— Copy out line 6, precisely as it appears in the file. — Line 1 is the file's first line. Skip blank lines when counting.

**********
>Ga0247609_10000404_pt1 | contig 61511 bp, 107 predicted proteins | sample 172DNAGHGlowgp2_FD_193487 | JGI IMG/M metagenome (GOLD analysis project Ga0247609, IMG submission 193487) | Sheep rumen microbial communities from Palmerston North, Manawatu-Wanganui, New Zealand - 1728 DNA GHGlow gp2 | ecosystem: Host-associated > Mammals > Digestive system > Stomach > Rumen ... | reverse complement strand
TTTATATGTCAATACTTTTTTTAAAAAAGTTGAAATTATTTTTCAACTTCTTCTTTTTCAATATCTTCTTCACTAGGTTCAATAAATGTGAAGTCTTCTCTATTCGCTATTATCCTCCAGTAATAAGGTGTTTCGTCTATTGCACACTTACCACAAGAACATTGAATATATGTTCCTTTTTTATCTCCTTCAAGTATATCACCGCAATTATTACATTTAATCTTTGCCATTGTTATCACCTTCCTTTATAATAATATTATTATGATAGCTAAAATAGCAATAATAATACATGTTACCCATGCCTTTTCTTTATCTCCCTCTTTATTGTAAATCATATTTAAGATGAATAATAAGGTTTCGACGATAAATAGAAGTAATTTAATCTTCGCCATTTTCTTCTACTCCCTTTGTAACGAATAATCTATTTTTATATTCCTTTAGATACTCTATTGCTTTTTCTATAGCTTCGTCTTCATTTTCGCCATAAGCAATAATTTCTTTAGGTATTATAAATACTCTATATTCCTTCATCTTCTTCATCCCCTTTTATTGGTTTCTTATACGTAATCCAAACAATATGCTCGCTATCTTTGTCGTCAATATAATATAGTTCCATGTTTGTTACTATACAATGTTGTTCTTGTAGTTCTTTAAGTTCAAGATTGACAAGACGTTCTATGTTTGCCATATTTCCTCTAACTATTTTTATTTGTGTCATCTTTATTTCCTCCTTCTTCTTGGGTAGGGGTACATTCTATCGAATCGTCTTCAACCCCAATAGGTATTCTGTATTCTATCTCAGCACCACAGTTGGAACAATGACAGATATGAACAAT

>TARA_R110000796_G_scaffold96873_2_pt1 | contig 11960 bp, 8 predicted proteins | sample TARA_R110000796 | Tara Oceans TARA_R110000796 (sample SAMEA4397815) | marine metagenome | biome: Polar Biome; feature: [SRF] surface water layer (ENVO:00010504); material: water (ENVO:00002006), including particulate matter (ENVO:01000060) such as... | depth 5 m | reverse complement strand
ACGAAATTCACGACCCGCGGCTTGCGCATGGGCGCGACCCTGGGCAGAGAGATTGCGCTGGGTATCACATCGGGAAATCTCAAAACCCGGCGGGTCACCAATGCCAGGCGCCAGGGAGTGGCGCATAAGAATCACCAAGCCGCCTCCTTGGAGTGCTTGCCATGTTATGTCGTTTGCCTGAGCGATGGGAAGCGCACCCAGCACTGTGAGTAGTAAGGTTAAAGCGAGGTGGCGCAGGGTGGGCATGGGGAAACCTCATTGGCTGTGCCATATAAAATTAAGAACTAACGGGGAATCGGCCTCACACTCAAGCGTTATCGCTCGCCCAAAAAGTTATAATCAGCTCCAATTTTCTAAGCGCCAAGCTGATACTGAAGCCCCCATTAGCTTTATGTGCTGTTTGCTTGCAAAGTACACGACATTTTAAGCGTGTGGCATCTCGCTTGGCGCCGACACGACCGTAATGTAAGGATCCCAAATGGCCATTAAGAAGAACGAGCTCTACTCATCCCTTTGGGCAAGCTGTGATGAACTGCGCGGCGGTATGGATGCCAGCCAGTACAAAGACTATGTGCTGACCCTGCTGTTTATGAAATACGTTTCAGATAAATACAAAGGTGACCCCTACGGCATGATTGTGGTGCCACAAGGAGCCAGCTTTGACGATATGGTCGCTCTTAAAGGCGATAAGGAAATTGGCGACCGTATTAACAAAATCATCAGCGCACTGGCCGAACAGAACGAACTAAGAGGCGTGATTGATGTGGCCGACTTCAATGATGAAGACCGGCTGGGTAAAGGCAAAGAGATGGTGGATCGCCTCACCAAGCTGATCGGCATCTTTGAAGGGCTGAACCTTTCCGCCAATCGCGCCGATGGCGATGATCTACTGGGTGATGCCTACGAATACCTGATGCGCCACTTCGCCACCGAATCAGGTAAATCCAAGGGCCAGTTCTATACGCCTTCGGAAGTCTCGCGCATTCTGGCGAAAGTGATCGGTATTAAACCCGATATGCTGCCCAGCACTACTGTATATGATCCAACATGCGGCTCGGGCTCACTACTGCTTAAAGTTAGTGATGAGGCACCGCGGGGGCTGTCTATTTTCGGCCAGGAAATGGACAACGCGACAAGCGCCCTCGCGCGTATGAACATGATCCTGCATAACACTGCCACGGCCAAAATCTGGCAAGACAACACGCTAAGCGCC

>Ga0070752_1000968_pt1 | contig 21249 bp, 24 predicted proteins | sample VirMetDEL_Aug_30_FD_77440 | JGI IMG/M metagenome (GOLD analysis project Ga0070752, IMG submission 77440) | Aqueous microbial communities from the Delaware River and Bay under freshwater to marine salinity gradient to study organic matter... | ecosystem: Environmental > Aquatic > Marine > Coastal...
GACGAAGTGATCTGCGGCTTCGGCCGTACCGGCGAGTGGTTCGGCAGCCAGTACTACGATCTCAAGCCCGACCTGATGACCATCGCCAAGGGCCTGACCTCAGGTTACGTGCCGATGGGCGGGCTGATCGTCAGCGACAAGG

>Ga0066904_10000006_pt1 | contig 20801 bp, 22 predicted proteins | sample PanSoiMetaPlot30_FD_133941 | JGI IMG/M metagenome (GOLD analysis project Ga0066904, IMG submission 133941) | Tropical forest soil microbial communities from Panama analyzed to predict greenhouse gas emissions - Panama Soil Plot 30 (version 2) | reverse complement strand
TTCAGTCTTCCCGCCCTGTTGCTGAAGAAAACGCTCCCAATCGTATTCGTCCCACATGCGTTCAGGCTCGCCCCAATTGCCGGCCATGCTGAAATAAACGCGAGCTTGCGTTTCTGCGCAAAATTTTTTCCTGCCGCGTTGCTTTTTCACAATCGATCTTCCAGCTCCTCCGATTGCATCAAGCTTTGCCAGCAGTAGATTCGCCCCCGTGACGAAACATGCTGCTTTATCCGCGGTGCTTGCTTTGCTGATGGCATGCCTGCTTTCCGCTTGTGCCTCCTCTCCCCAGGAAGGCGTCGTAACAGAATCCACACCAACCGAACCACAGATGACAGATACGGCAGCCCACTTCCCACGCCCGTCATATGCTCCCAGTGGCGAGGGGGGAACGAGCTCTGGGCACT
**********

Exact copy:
GACGAAGTGATCTGCGGCTTCGGCCGTACCGGCGAGTGGTTCGGCAGCCAGTACTACGATCTCAAGCCCGACCTGATGACCATCGCCAAGGGCCTGACCTCAGGTTACGTGCCGATGGGCGGGCTGATCGTCAGCGACAAGG